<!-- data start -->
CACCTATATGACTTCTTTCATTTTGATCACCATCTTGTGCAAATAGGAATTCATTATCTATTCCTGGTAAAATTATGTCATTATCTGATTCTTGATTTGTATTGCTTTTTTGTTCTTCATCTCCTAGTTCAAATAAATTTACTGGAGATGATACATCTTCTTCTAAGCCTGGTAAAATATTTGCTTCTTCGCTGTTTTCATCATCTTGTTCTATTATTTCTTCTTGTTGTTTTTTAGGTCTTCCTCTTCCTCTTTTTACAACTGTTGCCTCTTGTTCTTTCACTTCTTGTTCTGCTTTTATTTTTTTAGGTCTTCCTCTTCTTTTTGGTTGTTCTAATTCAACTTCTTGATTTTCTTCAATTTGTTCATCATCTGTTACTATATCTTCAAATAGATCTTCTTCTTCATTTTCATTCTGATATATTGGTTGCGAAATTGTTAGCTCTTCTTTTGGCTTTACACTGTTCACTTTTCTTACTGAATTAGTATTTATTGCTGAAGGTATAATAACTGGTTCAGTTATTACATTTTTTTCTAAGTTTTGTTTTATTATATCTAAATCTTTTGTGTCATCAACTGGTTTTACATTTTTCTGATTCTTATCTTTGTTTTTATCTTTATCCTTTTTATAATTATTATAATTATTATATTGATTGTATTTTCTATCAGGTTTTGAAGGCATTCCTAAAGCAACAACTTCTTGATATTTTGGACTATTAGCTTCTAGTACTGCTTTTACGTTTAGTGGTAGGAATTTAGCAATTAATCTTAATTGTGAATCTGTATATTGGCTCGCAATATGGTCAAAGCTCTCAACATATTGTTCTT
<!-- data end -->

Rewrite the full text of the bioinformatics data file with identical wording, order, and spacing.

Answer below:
CACCTATATGACTTCTTTCATTTTGATCACCATCTTGTGCAAATAGGAATTCATTATCTATTCCTGGTAAAATTATGTCATTATCTGATTCTTGATTTGTATTGCTTTTTTGTTCTTCATCTCCTAGTTCAAATAAATTTACTGGAGATGATACATCTTCTTCTAAGCCTGGTAAAATATTTGCTTCTTCGCTGTTTTCATCATCTTGTTCTATTATTTCTTCTTGTTGTTTTTTAGGTCTTCCTCTTCCTCTTTTTACAACTGTTGCCTCTTGTTCTTTCACTTCTTGTTCTGCTTTTATTTTTTTAGGTCTTCCTCTTCTTTTTGGTTGTTCTAATTCAACTTCTTGATTTTCTTCAATTTGTTCATCATCTGTTACTATATCTTCAAATAGATCTTCTTCTTCATTTTCATTCTGATATATTGGTTGCGAAATTGTTAGCTCTTCTTTTGGCTTTACACTGTTCACTTTTCTTACTGAATTAGTATTTATTGCTGAAGGTATAATAACTGGTTCAGTTATTACATTTTTTTCTAAGTTTTGTTTTATTATATCTAAATCTTTTGTGTCATCAACTGGTTTTACATTTTTCTGATTCTTATCTTTGTTTTTATCTTTATCCTTTTTATAATTATTATAATTATTATATTGATTGTATTTTCTATCAGGTTTTGAAGGCATTCCTAAAGCAACAACTTCTTGATATTTTGGACTATTAGCTTCTAGTACTGCTTTTACGTTTAGTGGTAGGAATTTAGCAATTAATCTTAATTGTGAATCTGTATATTGGCTCGCAATATGGTCAAAGCTCTCAACATATTGTTCTT